As the name says, it was meant to be used as a webui, but you can also just keep it running as a server to query apis from other programs you make.


To boot it as a local server and with the openai api extension, use the following command according to your current OS.


Don’t forget to change the “model” parameter to the folder name we created earlier at /models. (In my case I named the folder **“**mistral-7b-instruct”)


Windows:

./start_windows.bat --extensions openai --listen --loader llama.cpp --model mistral-7b-instruct


Linux:

./start_linux.sh --extensions openai --listen --loader llama.cpp --model mistral-7b-instruct


MacOS:

./start_macos.sh --extensions openai --listen --loader llama.cpp --model mistral-7b-instruct


We pass the extensions openai parameter to load the extension, listen to start a server we can query from autogen, loader and model wich specify the loader for the model and the model folder name we created earlier, with the config.json and the model.gguf files.


If everything goes right, you might see something like this:


success!


The webui is running on your localhost port 7860 as an usual start, but note our OpenAI compatible api is also ready to be used by Autogen at our local host at http://127.0.0.1:5001/v1.


3. Hooking it to Autogen

At this point, you already have the autogen lib installed, so it’s time to import it and plug our LLM server.


Let’s start with something simple, a single agent interacting with a human (you). Create a new directory wherever you like, and add a new autogen.py file there. You can also rename the file as you wish.


Generally to simply connect to OpenAi GPT’s API you would start the file like this:


import autogen #start importing the autogen lib

config_list = [
    {
        'model': 'gpt-3.5-turbo',
        'api_key': 'your openai real key here'

    }
]


But to use our running local server, we initiate it like this:


import autogen #start importing the autogen lib

config_list = [
    {
        "model": "mistral-instruct-7b", #the name of your running model
        "api_base": "http://127.0.0.1:5001/v1", #the local address of the api
        "api_type": "open_ai",
        "api_key": "sk-111111111111111111111111111111111111111111111111", # just a placeholder
    }
]


As you don’t need a real key for working locally, we are just using the sk-1111… placeholder.

Next, we can setup the agent and the human user. Read the comments for better understanding.


import autogen #start importing the autogen lib

config_list = [
    {
        "model": "mistral-instruct-7b", #the name of your running model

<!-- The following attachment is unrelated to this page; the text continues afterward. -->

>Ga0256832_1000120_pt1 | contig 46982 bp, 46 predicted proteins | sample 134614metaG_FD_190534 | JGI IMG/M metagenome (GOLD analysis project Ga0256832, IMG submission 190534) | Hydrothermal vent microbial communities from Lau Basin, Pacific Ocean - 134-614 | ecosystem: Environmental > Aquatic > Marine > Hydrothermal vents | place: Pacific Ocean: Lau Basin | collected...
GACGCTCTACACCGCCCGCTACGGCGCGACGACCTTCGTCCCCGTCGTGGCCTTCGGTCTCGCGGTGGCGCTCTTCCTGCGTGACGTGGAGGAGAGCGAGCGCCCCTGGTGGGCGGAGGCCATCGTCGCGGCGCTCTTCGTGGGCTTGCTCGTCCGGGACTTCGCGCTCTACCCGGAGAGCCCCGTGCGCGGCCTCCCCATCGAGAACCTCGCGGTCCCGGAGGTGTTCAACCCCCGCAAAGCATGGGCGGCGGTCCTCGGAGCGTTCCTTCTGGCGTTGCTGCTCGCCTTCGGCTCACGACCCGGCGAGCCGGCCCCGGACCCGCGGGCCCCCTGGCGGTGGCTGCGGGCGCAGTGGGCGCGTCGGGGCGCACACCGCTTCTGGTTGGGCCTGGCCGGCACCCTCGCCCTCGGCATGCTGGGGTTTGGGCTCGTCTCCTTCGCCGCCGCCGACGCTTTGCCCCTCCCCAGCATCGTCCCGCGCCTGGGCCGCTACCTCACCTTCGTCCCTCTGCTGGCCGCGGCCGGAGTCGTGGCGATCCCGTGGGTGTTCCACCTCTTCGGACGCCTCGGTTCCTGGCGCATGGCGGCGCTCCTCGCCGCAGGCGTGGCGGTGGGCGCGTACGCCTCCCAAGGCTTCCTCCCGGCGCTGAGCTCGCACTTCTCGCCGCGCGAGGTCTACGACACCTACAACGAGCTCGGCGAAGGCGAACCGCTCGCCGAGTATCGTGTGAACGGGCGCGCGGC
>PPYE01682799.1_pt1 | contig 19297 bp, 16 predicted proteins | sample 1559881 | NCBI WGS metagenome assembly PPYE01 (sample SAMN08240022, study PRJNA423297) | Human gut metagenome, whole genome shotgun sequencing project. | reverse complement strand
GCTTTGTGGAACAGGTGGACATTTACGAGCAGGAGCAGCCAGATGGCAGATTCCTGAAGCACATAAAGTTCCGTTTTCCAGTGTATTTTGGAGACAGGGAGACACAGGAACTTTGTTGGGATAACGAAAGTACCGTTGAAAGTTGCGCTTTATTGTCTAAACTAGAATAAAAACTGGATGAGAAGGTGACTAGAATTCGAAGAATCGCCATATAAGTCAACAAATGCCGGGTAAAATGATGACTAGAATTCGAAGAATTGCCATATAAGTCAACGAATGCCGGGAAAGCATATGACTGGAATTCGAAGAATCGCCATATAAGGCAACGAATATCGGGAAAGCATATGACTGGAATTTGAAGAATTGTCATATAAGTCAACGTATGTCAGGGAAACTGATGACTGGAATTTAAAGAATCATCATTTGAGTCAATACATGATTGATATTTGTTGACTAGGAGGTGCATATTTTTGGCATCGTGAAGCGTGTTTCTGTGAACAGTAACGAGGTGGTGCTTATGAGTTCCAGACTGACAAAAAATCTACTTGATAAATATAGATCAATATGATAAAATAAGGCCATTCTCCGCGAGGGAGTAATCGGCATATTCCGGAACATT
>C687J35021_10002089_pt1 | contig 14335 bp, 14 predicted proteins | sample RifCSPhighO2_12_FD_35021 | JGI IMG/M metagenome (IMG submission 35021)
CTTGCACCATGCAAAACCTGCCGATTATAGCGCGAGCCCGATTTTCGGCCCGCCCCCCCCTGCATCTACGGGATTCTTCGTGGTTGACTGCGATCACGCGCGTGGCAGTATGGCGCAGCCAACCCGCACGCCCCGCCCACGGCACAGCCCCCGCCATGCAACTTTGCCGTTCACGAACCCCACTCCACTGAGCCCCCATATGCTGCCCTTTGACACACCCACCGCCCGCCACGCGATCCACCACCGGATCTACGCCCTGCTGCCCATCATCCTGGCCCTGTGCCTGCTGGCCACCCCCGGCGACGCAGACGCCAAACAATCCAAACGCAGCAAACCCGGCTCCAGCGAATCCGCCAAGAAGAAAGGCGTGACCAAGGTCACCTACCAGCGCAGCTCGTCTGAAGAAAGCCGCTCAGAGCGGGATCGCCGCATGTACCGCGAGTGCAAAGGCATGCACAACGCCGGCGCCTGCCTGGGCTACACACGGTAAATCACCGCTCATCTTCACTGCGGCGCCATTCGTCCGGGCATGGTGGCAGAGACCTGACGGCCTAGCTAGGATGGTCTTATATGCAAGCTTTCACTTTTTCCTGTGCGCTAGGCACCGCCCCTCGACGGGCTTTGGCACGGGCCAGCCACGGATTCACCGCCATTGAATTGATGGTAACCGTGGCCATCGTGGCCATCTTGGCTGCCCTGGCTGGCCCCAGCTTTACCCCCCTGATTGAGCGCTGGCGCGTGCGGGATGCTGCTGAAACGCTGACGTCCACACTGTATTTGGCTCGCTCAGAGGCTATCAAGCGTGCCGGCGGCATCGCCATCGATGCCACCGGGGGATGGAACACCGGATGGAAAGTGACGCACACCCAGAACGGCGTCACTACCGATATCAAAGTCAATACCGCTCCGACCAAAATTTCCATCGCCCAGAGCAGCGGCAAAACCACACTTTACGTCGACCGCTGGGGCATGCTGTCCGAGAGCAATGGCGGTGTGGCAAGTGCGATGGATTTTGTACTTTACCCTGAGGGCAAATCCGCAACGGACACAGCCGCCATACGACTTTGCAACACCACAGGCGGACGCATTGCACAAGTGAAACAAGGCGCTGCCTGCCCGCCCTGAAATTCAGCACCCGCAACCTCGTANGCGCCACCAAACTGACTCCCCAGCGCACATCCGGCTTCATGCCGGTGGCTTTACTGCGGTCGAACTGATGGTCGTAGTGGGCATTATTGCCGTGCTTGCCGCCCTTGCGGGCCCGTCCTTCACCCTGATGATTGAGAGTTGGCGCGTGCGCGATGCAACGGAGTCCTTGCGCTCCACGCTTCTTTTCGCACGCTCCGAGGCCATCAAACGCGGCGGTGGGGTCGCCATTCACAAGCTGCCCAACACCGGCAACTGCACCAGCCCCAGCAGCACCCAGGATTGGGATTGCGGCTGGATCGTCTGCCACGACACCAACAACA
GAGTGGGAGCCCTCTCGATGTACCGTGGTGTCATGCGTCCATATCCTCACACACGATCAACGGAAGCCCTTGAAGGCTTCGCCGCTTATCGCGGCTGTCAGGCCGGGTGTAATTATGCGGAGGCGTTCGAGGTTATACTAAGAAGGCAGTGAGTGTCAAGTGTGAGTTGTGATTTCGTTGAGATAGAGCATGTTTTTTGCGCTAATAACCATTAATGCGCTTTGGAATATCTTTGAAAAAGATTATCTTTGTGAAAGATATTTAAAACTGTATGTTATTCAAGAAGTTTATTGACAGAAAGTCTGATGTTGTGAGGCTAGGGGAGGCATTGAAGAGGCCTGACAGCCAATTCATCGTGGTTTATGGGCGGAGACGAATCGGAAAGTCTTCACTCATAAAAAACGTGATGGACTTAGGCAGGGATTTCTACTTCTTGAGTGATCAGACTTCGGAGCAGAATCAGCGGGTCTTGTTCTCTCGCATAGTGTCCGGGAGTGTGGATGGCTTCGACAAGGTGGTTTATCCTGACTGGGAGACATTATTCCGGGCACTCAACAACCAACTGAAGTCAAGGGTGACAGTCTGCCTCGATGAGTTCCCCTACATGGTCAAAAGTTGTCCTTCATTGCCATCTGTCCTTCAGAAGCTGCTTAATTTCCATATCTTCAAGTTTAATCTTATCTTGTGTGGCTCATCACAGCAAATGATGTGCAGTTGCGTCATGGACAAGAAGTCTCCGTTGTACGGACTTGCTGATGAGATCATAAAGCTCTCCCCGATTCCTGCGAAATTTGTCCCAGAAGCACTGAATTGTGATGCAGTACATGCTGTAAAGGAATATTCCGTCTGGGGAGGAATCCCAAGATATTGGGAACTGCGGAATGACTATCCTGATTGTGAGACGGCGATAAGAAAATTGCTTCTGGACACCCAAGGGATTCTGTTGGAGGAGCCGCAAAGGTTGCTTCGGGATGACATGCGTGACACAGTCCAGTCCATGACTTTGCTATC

"api_base": "http://127.0.0.1:5001/v1", #the local address of the api
        "api_type": "open_ai",
        "api_key": "sk-111111111111111111111111111111111111111111111111", # just a placeholder
    }
]

# create an ai AssistantAgent named "assistant"
assistant = autogen.AssistantAgent(
    name="assistant",
    llm_config={
        "seed": 42,  # seed for caching and reproducibility
        "config_list": config_list,  # a list of OpenAI API configurations
        "temperature": 0,  # temperature for sampling
        "request_timeout": 400, # timeout
    },  # configuration for autogen's enhanced inference API which is compatible with OpenAI API
)

# create a human UserProxyAgent instance named "user_proxy"
user_proxy = autogen.UserProxyAgent(
    name="user_proxy",
    human_input_mode="NEVER",
    max_consecutive_auto_reply=10, 
    is_termination_msg=lambda x: x.get("content", "").rstrip().endswith("TERMINATE"),
    code_execution_config={
        "work_dir": "agents-workspace", # set the working directory for the agents to create files and execute
        "use_docker": False,  # set to True or image name like "python:3" to use docker
    },
)

# the assistant receives a message from the user_proxy, which contains the task description
user_proxy.initiate_chat(
    assistant,
    message="""Create a posting schedule with captions in instagram for a week and store it in a .csv file.""",
)


Remember to change message=”…” with your initial orders.


If you just run the script with the message, you may see a new directory called “agents-workspace” with a .csv file in there, created “manually” by the agent.


[Agent Smith] "HAHAHAHA"


Now let’s go for something a bit more advanced.
Multiple agents with roles and contexts.


This will work like a “chat group” like any messaging app you know. Their contexts (system message) will tell them how to behave, and wich hierarchy they should obey. This time we will have: